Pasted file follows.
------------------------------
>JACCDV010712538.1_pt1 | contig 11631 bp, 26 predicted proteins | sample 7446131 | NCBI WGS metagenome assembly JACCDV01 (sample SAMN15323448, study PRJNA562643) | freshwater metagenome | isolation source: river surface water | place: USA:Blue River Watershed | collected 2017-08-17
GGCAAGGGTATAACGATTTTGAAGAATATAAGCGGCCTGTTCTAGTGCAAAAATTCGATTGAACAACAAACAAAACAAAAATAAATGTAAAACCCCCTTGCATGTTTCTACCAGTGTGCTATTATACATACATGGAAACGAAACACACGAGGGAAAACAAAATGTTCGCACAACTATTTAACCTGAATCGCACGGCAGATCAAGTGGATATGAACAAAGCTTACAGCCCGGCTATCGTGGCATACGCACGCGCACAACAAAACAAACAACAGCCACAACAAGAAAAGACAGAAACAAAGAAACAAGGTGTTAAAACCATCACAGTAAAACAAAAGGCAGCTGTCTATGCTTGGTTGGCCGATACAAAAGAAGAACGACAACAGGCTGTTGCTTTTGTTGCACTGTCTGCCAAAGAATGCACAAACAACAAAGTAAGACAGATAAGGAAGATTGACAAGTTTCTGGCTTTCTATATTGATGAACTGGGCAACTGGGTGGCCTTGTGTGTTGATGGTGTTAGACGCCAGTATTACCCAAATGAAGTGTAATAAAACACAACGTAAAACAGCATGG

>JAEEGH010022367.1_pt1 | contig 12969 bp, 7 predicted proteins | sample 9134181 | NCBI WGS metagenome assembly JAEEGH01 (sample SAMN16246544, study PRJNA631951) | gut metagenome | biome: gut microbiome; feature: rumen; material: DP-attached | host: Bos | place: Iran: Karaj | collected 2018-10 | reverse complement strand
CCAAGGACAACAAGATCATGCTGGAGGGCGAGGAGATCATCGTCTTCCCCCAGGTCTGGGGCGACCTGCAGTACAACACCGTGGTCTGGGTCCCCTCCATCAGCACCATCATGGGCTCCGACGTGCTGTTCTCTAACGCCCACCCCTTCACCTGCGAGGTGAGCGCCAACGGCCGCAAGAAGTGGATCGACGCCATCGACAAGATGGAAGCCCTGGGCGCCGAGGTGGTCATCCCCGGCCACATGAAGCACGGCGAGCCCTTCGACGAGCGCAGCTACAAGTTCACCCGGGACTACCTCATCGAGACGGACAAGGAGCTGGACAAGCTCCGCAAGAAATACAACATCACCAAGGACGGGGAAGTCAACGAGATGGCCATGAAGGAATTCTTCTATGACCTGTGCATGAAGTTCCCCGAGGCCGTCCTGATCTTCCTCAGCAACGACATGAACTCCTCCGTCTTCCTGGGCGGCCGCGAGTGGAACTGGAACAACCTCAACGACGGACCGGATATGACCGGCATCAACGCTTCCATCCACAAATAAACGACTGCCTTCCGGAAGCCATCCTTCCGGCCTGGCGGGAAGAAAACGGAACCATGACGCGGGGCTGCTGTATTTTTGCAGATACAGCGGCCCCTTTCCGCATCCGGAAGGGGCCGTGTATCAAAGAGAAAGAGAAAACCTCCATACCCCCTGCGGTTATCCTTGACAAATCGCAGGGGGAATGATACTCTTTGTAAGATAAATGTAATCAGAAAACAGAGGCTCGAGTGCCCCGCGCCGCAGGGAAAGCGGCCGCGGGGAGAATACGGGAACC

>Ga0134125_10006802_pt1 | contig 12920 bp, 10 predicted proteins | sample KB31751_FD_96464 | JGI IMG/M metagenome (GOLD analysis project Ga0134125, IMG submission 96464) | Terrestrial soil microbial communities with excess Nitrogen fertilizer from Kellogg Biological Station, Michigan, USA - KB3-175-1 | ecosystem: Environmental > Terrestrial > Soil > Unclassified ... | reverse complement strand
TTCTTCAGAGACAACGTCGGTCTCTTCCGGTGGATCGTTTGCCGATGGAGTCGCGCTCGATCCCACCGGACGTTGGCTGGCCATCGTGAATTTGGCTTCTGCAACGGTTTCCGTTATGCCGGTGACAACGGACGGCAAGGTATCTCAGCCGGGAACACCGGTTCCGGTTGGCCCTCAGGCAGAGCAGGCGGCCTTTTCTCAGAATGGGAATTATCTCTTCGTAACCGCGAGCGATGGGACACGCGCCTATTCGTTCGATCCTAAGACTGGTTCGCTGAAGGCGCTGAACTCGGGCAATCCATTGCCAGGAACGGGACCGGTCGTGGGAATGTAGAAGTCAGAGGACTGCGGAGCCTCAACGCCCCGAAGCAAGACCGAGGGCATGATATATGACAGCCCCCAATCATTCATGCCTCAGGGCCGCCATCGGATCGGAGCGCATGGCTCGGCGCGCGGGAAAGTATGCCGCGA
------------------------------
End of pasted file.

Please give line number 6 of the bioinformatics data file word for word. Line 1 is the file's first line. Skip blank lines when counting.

TTCTTCAGAGACAACGTCGGTCTCTTCCGGTGGATCGTTTGCCGATGGAGTCGCGCTCGATCCCACCGGACGTTGGCTGGCCATCGTGAATTTGGCTTCTGCAACGGTTTCCGTTATGCCGGTGACAACGGACGGCAAGGTATCTCAGCCGGGAACACCGGTTCCGGTTGGCCCTCAGGCAGAGCAGGCGGCCTTTTCTCAGAATGGGAATTATCTCTTCGTAACCGCGAGCGATGGGACACGCGCCTATTCGTTCGATCCTAAGACTGGTTCGCTGAAGGCGCTGAACTCGGGCAATCCATTGCCAGGAACGGGACCGGTCGTGGGAATGTAGAAGTCAGAGGACTGCGGAGCCTCAACGCCCCGAAGCAAGACCGAGGGCATGATATATGACAGCCCCCAATCATTCATGCCTCAGGGCCGCCATCGGATCGGAGCGCATGGCTCGGCGCGCGGGAAAGTATGCCGCGA